Chris’s Race to the Stones Turns Race to the Hospital

An Eastbourne man has completed one of the hardest races in the England, the Race to the Stones. The 100km non stop race started on Saturday morning at 8:30am. It follows the ancient Ridgeway track finishing at the famous standing stones at Avebury.

Chris Riddington, Lead Casualty Manager at East Sussex Wildlife Rescue & Ambulance Service (WRAS), was undertaking the race to raise money for the charity who he has dedicated the last 7 years of his life to.

Walking, running, constantly moving along he completed the route in 17 hours 56 minutes and 52 seconds finishing just before 2:30am Sunday morning.

“It was one if the hardest and amazing challenge that I have ever set myself to achieve” said Chris,

“When I finally got to stones it was quite emotional, 100k was in the bag and the finish was in sight. It was a euphoric experience at 2.30am in the morning after being awake for 18 hours of running.”

“The sun set was one of the most beautiful I had seen. The colours were changing every km I went along and it really lifted my spirits as I imagined ancient Kings and Queens travelling this historic route”

The race was not without its problems and the day time temperatures reach 30 degrees.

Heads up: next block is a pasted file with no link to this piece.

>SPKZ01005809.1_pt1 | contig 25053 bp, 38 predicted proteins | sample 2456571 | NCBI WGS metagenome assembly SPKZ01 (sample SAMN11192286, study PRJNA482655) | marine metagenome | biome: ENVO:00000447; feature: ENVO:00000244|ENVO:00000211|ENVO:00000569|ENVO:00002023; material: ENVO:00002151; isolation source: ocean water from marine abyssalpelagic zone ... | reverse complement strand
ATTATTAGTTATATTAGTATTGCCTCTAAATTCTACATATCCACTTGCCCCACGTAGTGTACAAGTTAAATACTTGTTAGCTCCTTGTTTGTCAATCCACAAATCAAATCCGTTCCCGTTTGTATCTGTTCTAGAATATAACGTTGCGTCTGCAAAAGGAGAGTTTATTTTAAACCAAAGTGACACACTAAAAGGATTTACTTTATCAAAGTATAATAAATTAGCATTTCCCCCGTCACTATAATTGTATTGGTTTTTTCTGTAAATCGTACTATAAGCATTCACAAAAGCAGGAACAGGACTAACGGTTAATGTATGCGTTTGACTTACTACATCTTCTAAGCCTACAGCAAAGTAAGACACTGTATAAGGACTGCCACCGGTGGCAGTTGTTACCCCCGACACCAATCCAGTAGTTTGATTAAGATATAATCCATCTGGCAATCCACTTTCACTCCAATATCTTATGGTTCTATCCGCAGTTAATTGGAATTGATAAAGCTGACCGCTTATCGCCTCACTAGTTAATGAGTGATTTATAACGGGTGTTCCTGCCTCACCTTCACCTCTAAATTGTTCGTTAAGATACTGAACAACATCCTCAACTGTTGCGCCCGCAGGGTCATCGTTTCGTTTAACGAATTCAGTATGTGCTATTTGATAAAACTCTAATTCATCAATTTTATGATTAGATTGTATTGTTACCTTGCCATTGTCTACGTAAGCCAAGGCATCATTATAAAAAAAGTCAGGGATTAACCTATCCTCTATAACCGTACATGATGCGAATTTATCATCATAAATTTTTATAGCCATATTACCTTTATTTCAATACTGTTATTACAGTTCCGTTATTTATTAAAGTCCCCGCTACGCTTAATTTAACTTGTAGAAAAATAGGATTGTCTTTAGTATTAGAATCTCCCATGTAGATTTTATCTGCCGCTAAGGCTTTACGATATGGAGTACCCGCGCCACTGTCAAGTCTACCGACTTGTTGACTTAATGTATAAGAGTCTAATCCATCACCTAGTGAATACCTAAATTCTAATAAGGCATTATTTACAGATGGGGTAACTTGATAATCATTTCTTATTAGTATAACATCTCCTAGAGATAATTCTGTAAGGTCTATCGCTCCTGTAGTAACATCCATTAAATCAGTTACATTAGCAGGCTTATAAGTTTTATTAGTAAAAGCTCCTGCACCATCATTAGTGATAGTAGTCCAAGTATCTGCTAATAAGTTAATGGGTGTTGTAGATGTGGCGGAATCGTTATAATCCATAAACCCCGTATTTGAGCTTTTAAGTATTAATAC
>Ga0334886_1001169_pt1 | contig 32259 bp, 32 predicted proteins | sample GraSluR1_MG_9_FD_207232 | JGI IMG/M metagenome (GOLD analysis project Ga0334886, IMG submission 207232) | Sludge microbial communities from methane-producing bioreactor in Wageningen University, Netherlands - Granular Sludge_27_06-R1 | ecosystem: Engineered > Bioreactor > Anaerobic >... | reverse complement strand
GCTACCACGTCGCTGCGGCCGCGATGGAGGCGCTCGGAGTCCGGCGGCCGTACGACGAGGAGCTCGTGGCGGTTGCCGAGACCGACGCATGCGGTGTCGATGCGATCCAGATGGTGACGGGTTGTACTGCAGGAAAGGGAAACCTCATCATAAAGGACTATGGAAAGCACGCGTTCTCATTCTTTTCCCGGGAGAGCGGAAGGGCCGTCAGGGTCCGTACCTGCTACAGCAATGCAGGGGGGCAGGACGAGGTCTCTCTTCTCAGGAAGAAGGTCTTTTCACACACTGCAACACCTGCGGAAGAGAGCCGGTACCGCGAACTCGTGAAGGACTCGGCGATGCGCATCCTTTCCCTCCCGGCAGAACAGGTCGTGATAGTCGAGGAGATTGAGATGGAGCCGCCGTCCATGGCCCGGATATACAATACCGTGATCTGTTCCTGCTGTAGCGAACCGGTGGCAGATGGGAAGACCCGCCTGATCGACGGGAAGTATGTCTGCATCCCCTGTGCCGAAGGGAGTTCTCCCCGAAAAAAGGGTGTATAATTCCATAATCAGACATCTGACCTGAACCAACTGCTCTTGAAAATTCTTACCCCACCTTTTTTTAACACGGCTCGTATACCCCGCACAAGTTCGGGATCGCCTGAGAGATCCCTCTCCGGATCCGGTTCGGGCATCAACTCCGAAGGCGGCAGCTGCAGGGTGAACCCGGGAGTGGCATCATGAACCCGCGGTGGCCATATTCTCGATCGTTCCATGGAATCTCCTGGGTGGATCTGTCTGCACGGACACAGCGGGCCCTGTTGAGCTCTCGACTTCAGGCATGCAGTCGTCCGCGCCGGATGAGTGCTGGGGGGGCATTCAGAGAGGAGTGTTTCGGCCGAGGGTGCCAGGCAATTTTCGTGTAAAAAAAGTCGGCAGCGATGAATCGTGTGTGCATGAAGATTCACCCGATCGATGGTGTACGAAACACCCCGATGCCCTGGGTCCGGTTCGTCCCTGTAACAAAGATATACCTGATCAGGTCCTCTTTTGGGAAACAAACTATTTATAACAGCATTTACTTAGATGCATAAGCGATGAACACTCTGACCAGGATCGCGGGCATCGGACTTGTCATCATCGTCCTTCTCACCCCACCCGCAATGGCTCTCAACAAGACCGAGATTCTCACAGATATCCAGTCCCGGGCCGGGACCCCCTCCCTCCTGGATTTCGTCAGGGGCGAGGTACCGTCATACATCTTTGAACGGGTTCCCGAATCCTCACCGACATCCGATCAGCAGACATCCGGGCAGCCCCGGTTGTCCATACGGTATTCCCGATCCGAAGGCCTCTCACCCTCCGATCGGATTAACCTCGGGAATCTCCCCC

“The heat really made it difficult to stay hydrate and run properly without over doing it. It was beaming down from early morning all the way through until the evening. When the sun set and it cooled down it as amazing” said Chris.

Chris’s partner Laura Carrick had been meeting him at the check points along the route and was there for an emotional finish at Avebury.

However Chris’s race to the stones suddenly turned into a race to the hospital, when once back at their hotel Chris passed out in the car park resulting in a paramedic car and ambulance attending to him.

“Sadly I struggled to hydrate and ended up collapsing after the race. A scary point after a massive high of finishing the race. It changed rapidly and I was taken into hospital by ambulance and put on a IV drip at 3.30am Sunday morning.  I was given three bags of IV fluids at Basingstoke Hospital over the next 10 hours before being discharged in the afternoon” said Chris.

Chris is now at home in Eastbourne recovering and is hoped to be back on duty at the Rescue Centre on Tuesday.

The fundraising total stood at over £2050 on Monday morning with donations via Just Giving and facebook.  Donations can still be made at or

WRAS founder Trevor Weeks MBE said “I feel so humble that my best mate would put himself through such endurance and exhaustion for a charity I started and believe so much in. I am so proud of him and Laura for supporting him and keeping us updated throughout the day. What an amazing achievement and we are all wishing him a speedy recover, the animals need him too much.”


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